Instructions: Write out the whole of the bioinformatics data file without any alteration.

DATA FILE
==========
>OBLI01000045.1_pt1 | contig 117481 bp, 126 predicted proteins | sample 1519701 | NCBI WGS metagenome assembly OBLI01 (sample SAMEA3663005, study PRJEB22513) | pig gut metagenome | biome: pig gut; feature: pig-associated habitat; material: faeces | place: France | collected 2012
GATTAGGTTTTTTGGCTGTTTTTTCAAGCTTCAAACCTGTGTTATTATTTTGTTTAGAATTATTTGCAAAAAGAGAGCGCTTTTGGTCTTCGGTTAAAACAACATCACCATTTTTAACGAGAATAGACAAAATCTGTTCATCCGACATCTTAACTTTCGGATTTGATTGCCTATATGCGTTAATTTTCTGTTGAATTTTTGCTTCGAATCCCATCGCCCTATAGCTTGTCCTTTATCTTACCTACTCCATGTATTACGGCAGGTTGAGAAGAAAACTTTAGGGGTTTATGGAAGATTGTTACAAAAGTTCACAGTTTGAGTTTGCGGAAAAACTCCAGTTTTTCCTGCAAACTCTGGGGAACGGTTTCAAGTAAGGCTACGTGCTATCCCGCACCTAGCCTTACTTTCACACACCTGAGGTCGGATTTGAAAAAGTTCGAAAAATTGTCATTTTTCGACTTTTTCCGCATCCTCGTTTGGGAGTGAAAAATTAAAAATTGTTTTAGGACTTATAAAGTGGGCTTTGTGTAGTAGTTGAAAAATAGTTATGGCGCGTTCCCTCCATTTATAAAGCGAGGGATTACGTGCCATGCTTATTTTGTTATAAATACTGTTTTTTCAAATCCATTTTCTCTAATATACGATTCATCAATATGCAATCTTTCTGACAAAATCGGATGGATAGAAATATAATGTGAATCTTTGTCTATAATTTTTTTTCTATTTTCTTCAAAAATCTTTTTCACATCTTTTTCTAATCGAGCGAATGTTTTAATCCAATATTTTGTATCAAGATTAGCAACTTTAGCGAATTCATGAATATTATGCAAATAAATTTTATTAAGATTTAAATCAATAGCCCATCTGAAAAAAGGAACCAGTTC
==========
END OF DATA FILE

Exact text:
>OBLI01000045.1_pt1 | contig 117481 bp, 126 predicted proteins | sample 1519701 | NCBI WGS metagenome assembly OBLI01 (sample SAMEA3663005, study PRJEB22513) | pig gut metagenome | biome: pig gut; feature: pig-associated habitat; material: faeces | place: France | collected 2012
GATTAGGTTTTTTGGCTGTTTTTTCAAGCTTCAAACCTGTGTTATTATTTTGTTTAGAATTATTTGCAAAAAGAGAGCGCTTTTGGTCTTCGGTTAAAACAACATCACCATTTTTAACGAGAATAGACAAAATCTGTTCATCCGACATCTTAACTTTCGGATTTGATTGCCTATATGCGTTAATTTTCTGTTGAATTTTTGCTTCGAATCCCATCGCCCTATAGCTTGTCCTTTATCTTACCTACTCCATGTATTACGGCAGGTTGAGAAGAAAACTTTAGGGGTTTATGGAAGATTGTTACAAAAGTTCACAGTTTGAGTTTGCGGAAAAACTCCAGTTTTTCCTGCAAACTCTGGGGAACGGTTTCAAGTAAGGCTACGTGCTATCCCGCACCTAGCCTTACTTTCACACACCTGAGGTCGGATTTGAAAAAGTTCGAAAAATTGTCATTTTTCGACTTTTTCCGCATCCTCGTTTGGGAGTGAAAAATTAAAAATTGTTTTAGGACTTATAAAGTGGGCTTTGTGTAGTAGTTGAAAAATAGTTATGGCGCGTTCCCTCCATTTATAAAGCGAGGGATTACGTGCCATGCTTATTTTGTTATAAATACTGTTTTTTCAAATCCATTTTCTCTAATATACGATTCATCAATATGCAATCTTTCTGACAAAATCGGATGGATAGAAATATAATGTGAATCTTTGTCTATAATTTTTTTTCTATTTTCTTCAAAAATCTTTTTCACATCTTTTTCTAATCGAGCGAATGTTTTAATCCAATATTTTGTATCAAGATTAGCAACTTTAGCGAATTCATGAATATTATGCAAATAAATTTTATTAAGATTTAAATCAATAGCCCATCTGAAAAAAGGAACCAGTTC